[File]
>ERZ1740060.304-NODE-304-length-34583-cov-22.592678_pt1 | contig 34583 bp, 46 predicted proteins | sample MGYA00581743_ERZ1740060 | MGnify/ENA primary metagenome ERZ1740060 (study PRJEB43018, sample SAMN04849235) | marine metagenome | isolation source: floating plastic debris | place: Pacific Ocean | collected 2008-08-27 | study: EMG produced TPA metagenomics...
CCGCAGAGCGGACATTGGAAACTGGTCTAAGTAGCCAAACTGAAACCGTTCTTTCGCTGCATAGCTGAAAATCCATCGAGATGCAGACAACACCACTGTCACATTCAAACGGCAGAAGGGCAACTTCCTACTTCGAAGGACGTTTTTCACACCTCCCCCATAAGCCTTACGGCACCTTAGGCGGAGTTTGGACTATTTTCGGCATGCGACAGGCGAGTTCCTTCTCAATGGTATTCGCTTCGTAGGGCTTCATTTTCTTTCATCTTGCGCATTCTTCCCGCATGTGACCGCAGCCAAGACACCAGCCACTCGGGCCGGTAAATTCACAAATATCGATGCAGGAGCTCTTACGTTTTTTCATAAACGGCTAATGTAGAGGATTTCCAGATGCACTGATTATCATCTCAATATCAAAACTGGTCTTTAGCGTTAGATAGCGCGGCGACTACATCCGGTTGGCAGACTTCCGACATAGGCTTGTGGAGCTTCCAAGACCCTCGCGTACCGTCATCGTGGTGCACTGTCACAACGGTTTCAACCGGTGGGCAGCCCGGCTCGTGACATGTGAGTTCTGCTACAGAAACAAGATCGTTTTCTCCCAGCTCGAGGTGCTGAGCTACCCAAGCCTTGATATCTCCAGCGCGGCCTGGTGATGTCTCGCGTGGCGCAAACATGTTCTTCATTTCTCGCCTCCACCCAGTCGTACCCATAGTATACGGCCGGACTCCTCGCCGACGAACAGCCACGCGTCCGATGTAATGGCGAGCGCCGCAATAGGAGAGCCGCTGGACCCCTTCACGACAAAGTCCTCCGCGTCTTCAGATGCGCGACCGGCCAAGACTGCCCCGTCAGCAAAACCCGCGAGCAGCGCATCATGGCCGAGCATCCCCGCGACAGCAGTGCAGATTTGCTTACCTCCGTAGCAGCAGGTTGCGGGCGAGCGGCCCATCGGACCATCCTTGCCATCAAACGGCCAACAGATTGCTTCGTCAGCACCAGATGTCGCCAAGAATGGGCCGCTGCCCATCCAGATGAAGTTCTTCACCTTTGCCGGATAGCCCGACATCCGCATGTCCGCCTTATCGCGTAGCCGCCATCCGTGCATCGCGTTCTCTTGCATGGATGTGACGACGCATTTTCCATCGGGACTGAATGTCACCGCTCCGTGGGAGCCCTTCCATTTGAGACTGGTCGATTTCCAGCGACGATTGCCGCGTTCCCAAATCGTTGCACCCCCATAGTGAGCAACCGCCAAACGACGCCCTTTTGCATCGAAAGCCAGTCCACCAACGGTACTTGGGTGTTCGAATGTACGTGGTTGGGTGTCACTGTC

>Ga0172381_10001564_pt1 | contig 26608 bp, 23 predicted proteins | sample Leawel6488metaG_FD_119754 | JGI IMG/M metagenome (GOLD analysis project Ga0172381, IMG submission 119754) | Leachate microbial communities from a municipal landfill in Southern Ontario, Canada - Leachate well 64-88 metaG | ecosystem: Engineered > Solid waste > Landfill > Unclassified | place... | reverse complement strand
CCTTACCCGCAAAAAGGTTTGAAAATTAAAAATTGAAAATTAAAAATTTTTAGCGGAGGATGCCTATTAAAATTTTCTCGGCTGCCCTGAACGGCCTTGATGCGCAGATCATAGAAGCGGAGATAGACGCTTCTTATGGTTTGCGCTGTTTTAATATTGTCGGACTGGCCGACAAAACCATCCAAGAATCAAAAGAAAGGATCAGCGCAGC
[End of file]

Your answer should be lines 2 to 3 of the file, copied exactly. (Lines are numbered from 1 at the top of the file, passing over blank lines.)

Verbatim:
CCGCAGAGCGGACATTGGAAACTGGTCTAAGTAGCCAAACTGAAACCGTTCTTTCGCTGCATAGCTGAAAATCCATCGAGATGCAGACAACACCACTGTCACATTCAAACGGCAGAAGGGCAACTTCCTACTTCGAAGGACGTTTTTCACACCTCCCCCATAAGCCTTACGGCACCTTAGGCGGAGTTTGGACTATTTTCGGCATGCGACAGGCGAGTTCCTTCTCAATGGTATTCGCTTCGTAGGGCTTCATTTTCTTTCATCTTGCGCATTCTTCCCGCATGTGACCGCAGCCAAGACACCAGCCACTCGGGCCGGTAAATTCACAAATATCGATGCAGGAGCTCTTACGTTTTTTCATAAACGGCTAATGTAGAGGATTTCCAGATGCACTGATTATCATCTCAATATCAAAACTGGTCTTTAGCGTTAGATAGCGCGGCGACTACATCCGGTTGGCAGACTTCCGACATAGGCTTGTGGAGCTTCCAAGACCCTCGCGTACCGTCATCGTGGTGCACTGTCACAACGGTTTCAACCGGTGGGCAGCCCGGCTCGTGACATGTGAGTTCTGCTACAGAAACAAGATCGTTTTCTCCCAGCTCGAGGTGCTGAGCTACCCAAGCCTTGATATCTCCAGCGCGGCCTGGTGATGTCTCGCGTGGCGCAAACATGTTCTTCATTTCTCGCCTCCACCCAGTCGTACCCATAGTATACGGCCGGACTCCTCGCCGACGAACAGCCACGCGTCCGATGTAATGGCGAGCGCCGCAATAGGAGAGCCGCTGGACCCCTTCACGACAAAGTCCTCCGCGTCTTCAGATGCGCGACCGGCCAAGACTGCCCCGTCAGCAAAACCCGCGAGCAGCGCATCATGGCCGAGCATCCCCGCGACAGCAGTGCAGATTTGCTTACCTCCGTAGCAGCAGGTTGCGGGCGAGCGGCCCATCGGACCATCCTTGCCATCAAACGGCCAACAGATTGCTTCGTCAGCACCAGATGTCGCCAAGAATGGGCCGCTGCCCATCCAGATGAAGTTCTTCACCTTTGCCGGATAGCCCGACATCCGCATGTCCGCCTTATCGCGTAGCCGCCATCCGTGCATCGCGTTCTCTTGCATGGATGTGACGACGCATTTTCCATCGGGACTGAATGTCACCGCTCCGTGGGAGCCCTTCCATTTGAGACTGGTCGATTTCCAGCGACGATTGCCGCGTTCCCAAATCGTTGCACCCCCATAGTGAGCAACCGCCAAACGACGCCCTTTTGCATCGAAAGCCAGTCCACCAACGGTACTTGGGTGTTCGAATGTACGTGGTTGGGTGTCACTGTC

>Ga0172381_10001564_pt1 | contig 26608 bp, 23 predicted proteins | sample Leawel6488metaG_FD_119754 | JGI IMG/M metagenome (GOLD analysis project Ga0172381, IMG submission 119754) | Leachate microbial communities from a municipal landfill in Southern Ontario, Canada - Leachate well 64-88 metaG | ecosystem: Engineered > Solid waste > Landfill > Unclassified | place... | reverse complement strand